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Old 07-15-2010, 11:18 PM   #1
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Default Why Would I Want a Wort Chiller?

I've found out I have 25' of 1/2" copper tubing and I've seen how you can make it up into a coil and circulate ice water through it with an aquarium or similar pump to cool the wort. My present method (used one time), is to put the pot into an ice bath in my service sink covered and wait 4 hours or so to get down to 90 before dumping into my primary. Question: why would I want the fancy chiller? I'm perfectly fine waiting, the pot is covered so there is little danger of contamination. What's the big deal? Or simply, is the trouble of making one wort it?

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Old 07-15-2010, 11:21 PM   #2
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try lifting my keggle full of 10 gal. of HOT wort off my burner and putting it in a sink.

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Old 07-15-2010, 11:23 PM   #3
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Some people like to get a really good cold break (happens when the wort cools and proteins and such precipitate) which can help make the beer clearer.

Also, many people like to ferment in the low to mid 60s, so chilling just down to 90*F doesn't allow for that (I'm assuming it takes ~24-48 hrs for your beer to chill from 90*F down to ambient?).

What you do works, and it's just another example of the "more than one way to skin a cat" part of this hobby.

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Old 07-15-2010, 11:43 PM   #4
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cold break is important not to mention I like to get on with my day.

Lagering is a whole diff. story...

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Old 07-16-2010, 12:09 AM   #5
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You'll never get to lager pitching temps with an ice bath sink.

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Old 07-16-2010, 12:12 AM   #6
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cold break and reduce the risk of contamination. I like to get it down quickly and get the yeast pitched as soon as possible.

I have learned the hard way what high temps do to your beer. Getting it down to pitching temps is very important to me now.

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Old 07-16-2010, 12:17 AM   #7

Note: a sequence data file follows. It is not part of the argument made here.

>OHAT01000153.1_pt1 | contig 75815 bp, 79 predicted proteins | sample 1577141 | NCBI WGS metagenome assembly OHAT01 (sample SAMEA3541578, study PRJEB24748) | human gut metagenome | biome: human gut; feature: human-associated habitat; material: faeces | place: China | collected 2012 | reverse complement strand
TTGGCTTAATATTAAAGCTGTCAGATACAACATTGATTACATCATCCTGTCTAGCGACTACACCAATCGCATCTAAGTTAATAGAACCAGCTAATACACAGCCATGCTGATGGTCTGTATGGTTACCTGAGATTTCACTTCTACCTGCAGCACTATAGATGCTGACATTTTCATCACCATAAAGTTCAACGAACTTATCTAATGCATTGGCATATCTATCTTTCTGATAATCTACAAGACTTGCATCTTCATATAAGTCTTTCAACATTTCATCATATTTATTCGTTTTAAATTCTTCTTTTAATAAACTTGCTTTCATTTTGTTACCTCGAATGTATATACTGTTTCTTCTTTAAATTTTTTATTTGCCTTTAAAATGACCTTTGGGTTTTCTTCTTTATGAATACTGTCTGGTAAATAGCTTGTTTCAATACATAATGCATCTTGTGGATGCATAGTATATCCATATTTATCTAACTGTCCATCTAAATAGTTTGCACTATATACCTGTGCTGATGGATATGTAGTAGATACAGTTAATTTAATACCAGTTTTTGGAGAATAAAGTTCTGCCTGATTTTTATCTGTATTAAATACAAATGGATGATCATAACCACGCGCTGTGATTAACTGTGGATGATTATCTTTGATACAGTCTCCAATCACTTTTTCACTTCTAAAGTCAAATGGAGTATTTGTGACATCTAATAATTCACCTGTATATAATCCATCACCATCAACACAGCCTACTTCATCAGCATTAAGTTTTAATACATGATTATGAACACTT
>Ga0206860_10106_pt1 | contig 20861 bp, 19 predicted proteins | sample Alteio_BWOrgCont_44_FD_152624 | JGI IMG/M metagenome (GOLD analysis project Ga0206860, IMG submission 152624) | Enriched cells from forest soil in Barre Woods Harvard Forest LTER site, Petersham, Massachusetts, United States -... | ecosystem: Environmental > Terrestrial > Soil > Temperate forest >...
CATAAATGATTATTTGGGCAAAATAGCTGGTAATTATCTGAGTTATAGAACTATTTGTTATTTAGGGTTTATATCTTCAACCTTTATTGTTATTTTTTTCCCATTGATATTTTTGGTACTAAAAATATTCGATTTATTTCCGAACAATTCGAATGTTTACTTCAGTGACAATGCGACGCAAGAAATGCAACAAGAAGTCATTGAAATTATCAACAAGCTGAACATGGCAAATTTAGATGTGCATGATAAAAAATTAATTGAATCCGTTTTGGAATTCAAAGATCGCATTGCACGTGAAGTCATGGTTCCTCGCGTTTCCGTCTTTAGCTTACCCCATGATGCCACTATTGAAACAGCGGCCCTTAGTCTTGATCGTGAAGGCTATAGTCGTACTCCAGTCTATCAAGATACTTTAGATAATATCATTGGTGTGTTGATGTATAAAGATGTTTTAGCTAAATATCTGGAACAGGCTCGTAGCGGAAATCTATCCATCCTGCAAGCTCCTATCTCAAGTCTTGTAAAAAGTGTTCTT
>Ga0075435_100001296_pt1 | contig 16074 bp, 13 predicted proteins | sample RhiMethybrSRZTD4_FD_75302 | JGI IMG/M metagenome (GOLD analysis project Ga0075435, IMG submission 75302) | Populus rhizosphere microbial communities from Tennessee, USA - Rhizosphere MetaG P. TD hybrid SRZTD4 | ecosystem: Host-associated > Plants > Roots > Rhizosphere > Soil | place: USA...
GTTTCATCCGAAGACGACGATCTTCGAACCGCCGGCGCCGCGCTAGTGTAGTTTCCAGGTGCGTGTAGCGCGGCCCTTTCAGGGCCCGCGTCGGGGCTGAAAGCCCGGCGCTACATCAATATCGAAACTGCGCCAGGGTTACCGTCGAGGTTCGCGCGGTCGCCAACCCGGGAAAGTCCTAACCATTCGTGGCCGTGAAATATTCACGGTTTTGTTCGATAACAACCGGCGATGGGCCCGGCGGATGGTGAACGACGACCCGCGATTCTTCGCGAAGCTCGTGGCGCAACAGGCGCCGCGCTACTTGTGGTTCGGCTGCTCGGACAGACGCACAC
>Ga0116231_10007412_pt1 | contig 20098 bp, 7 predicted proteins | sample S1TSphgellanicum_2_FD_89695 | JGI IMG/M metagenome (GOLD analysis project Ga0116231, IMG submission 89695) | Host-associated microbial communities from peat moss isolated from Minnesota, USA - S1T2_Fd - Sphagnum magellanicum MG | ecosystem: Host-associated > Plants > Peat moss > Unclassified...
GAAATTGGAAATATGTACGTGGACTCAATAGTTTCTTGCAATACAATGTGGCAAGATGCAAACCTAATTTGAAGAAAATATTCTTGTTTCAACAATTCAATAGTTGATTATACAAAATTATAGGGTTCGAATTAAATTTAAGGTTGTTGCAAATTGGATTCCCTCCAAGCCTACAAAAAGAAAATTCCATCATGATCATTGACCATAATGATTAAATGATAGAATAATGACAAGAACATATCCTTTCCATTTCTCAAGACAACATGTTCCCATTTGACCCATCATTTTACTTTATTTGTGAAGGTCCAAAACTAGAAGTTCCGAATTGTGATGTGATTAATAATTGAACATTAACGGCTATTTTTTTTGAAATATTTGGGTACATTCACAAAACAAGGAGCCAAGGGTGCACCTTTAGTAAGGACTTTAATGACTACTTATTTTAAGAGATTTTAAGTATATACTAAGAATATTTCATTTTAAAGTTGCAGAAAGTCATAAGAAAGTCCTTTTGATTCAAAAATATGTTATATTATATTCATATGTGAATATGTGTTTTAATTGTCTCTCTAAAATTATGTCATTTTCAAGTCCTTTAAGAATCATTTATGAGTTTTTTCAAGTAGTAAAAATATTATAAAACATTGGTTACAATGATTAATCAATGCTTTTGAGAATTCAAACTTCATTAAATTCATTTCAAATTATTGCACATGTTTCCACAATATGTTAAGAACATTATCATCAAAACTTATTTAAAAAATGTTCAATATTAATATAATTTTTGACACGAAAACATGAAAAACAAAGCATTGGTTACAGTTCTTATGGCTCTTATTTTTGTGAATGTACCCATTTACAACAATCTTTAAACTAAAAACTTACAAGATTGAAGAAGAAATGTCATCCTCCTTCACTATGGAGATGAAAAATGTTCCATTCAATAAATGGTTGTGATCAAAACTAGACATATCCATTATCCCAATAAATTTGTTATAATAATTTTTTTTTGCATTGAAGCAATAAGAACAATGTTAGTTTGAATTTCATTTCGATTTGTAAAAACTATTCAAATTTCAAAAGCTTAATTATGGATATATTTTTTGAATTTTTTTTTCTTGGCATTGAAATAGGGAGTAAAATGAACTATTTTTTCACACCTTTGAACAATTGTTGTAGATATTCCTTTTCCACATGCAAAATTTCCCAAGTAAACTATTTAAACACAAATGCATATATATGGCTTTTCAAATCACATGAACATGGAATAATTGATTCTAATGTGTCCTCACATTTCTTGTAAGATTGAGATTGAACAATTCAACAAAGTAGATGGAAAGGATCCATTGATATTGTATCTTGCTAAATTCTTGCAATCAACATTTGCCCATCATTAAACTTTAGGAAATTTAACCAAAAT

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I personally think the cold break is overstated, or possibly bogus. If protiens coagulate at a set temp, they will, i'm not understanding the science of how getting to that temp quicker helps?
The only thing you really need to consider is hop utilization will continue until you get below a certain temp, read more bitter. IIRC its something like 140*. Thats the only reason i stopped using the full blown "no chill" method. I now use an IC chiller to quickly get to something like 90-100* and then i move it to the cool basement. I'll then pitch 12 hours later the next morning.
Or you could simply adjust your bittering hop schedule by -20 minutes like ThePol recommends in the no chill thread.

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Old 07-16-2010, 12:56 AM   #8
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a long slow cool down also changes the hop profile. a 20 min addition turns into a 40 min.

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Old 07-16-2010, 01:16 AM   #9
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Here are my reasons for using an IC:

1. My 15 gallon brew kettle is too big to fit in any sink, not to mention heavy as ****.

2. It's stupid to waste money buying enough ice to try and chill 5-6 gallons of boiling wort in any reasonable amount of time.

3. I like to cool quickly so that it minimizes the chance of contamination.

4. I'm too cheap to get a plate chiller and all other required hardware.

5. I can get my wort down to 60 inside 20 minutes, pitch, and forget about it rather than waiting hours or even overnight to get to my pitching temp.

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Old 07-16-2010, 01:42 AM   #10
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Quote:
Originally Posted by JNye View Post
If protiens coagulate at a set temp, they will, i'm not understanding the science of how getting to that temp quicker helps?
Not that I know how it all works on a molecular level or anything, but if you've ever heard of tempering eggs, it's like that. We want the biggest protein clumps we can get so they drop out of solution, so we "crash cool" our wort instead of "temper" it.
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